The Electric Car Full Rebate List

The cars that are eligible for the full $7,500 rebate are:

The Electric Car Partial Rebate List

Some versions of the Rivian R1T and R1S are eligible for half of the federal tax rebate/credit, while several plug-in hybrids also qualify for a $3,750 benefit. Here’s the list:

  • Rivian R1S (dual large, dual max, and quad large versions)
  • Rivian R1T (dual large and quad large versions)
  • Ford Escape PHEV
  • Jeep Grand Cherokee PHEV 4xe
  • Jeep Wrangler PHEV 4xe
  • Lincoln Corsair Grand Touring PHEV

Caveats

Bear in mind that there are still limitations on the maximum sale price of any car. A sedan or wagon cannot have an MSRP higher than $55,000. An SUV or light truck cannot have an MSRP higher than $80,000. There are a few vehicles on the lists above that can get very close to those maximums if the buyer is not aware of the limitations. In addition, there are income limits that apply even to people who are leasing vehicles.

There have been some changes to the list of vehicles eligible for the electric car rebate since just three weeks ago. Manufacturers are scrambling to adjust where they get their battery materials and components in order to qualify for federal incentives. As of this writing, cars that use the General Motors Ultium battery system have lost their eligibility, although GM is working feverishly to correct that situation. Until they do, the Cadillac Lyriq, Chevy Equinox EV, and Chevy Blazer EV are no longer eligible.

Best to keep that fueleconomy.gov link handy because changes may happen at any time. And don’t forget to bring your accountant, tax attorney, and three character witnesses with you when you go shopping for that shiny new electric car. You may need them to make sure the car you choose is fully qualified for the government’s largesse.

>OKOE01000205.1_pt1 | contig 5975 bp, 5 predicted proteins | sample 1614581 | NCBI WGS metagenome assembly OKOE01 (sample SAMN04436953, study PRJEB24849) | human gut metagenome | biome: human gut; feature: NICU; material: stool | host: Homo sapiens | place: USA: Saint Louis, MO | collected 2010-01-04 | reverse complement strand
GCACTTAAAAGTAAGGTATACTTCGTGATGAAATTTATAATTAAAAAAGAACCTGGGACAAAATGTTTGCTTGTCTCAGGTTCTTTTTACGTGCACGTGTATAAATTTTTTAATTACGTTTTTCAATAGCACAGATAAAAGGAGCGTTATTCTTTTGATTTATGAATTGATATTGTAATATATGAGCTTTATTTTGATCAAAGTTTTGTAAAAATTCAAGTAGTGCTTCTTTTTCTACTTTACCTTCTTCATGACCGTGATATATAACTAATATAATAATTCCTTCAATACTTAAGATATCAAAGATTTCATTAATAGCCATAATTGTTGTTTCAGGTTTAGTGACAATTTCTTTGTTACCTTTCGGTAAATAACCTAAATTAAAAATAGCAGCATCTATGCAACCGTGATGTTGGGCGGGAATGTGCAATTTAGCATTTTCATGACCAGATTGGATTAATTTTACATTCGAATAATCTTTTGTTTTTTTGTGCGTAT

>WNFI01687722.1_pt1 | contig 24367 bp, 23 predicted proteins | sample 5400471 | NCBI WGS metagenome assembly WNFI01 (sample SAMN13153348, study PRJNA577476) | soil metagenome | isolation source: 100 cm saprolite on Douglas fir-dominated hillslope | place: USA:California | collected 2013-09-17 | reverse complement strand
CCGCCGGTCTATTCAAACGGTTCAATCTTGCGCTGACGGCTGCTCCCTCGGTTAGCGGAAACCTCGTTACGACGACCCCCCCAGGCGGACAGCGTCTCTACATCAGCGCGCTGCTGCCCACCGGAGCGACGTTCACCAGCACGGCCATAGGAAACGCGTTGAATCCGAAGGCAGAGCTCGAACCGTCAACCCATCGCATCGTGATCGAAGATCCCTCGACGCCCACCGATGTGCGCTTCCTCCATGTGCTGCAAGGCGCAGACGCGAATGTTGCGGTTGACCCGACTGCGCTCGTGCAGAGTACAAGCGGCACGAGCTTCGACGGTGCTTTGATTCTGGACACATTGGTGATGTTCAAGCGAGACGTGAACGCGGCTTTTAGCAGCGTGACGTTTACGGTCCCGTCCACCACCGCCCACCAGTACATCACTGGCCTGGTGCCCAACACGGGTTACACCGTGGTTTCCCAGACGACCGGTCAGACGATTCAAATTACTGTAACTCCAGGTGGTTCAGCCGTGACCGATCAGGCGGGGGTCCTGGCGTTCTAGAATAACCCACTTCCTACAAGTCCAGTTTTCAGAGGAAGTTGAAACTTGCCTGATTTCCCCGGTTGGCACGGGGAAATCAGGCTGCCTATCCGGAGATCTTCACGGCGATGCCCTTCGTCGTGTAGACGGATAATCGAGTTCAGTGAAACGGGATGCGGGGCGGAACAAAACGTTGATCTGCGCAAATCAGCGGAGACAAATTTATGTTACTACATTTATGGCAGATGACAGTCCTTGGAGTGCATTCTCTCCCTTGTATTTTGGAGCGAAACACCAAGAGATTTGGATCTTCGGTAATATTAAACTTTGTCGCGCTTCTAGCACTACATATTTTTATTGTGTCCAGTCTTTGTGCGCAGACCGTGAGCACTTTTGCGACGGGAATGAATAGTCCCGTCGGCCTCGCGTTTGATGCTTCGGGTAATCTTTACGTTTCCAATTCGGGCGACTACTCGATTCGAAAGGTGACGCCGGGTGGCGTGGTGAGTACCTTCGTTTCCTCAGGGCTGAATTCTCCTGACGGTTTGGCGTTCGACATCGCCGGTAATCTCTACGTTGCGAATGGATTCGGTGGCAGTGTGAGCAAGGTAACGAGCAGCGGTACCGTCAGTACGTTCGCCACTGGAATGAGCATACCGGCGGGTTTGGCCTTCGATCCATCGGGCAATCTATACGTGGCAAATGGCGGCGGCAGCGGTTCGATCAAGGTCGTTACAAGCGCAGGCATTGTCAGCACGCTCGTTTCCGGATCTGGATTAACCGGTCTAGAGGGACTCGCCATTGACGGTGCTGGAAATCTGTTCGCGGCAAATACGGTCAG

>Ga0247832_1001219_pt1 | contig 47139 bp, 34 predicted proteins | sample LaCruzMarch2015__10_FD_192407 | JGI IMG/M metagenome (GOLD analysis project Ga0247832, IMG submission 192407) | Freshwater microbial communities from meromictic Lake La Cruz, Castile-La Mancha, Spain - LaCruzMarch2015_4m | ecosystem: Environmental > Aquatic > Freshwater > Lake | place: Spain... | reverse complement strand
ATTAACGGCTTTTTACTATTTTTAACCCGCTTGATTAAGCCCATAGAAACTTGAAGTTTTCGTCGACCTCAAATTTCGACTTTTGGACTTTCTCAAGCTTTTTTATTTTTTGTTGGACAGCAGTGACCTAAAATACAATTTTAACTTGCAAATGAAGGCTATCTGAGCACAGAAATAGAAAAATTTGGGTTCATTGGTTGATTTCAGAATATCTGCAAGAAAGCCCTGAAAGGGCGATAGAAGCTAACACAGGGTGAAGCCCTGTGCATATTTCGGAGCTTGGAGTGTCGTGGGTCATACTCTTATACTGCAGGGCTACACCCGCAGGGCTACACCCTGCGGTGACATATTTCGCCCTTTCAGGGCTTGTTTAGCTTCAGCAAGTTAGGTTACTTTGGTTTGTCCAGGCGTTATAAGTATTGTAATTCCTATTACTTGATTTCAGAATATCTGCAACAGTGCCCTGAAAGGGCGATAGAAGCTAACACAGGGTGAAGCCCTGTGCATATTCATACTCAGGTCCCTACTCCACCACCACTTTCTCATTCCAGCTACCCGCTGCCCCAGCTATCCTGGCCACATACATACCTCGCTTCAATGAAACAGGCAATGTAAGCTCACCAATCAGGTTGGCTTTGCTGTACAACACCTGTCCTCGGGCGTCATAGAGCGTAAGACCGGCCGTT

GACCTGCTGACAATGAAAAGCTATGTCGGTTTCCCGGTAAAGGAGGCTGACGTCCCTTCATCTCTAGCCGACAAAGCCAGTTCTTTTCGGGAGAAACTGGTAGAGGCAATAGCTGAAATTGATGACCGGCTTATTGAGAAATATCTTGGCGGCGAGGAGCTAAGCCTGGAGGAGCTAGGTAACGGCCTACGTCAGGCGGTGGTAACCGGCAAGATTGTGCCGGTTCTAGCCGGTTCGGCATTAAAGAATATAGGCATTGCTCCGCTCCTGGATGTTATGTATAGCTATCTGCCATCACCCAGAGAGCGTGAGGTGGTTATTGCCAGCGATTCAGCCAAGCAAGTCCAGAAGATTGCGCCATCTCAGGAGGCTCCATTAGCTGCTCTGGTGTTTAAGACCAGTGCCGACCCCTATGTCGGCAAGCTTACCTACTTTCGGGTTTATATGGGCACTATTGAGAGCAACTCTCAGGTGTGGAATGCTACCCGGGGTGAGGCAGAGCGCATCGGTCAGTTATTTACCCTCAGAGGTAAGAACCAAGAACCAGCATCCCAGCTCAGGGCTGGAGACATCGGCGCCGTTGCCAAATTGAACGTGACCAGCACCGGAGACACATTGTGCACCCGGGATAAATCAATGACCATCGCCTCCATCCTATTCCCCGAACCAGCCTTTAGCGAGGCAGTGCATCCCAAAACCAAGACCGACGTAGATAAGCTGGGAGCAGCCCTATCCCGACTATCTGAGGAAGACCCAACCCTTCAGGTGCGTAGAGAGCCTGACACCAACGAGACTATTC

The upshot of all of this is that while the idea of the EV rebate is to get more electric cars in the road in America, the regulations mean very few models will qualify for benefits, at least until new assembly lines and battery factories get built in America. In other words, the EV revolution has been postponed in America until some time in 2025 at the earliest. Fortunately, the Tesla Model Y, the best selling electric car on the planet, is still eligible for the full rebate.


Have a tip for CleanTechnica? Want to advertise? Want to suggest a guest for our CleanTech Talk podcast? Contact us here.

Latest CleanTechnica TV Video


Advertisement
 
CleanTechnica uses affiliate links. See our policy here.

Steve Hanley

Steve writes about the interface between technology and sustainability from his home in Florida or anywhere else The Force may lead him. He is proud to be "woke" and doesn't really give a damn why the glass broke. He believes passionately in what Socrates said 3000 years ago: "The secret to change is to focus all of your energy not on fighting the old but on building the new."

Steve Hanley has 5410 posts and counting. See all posts by Steve Hanley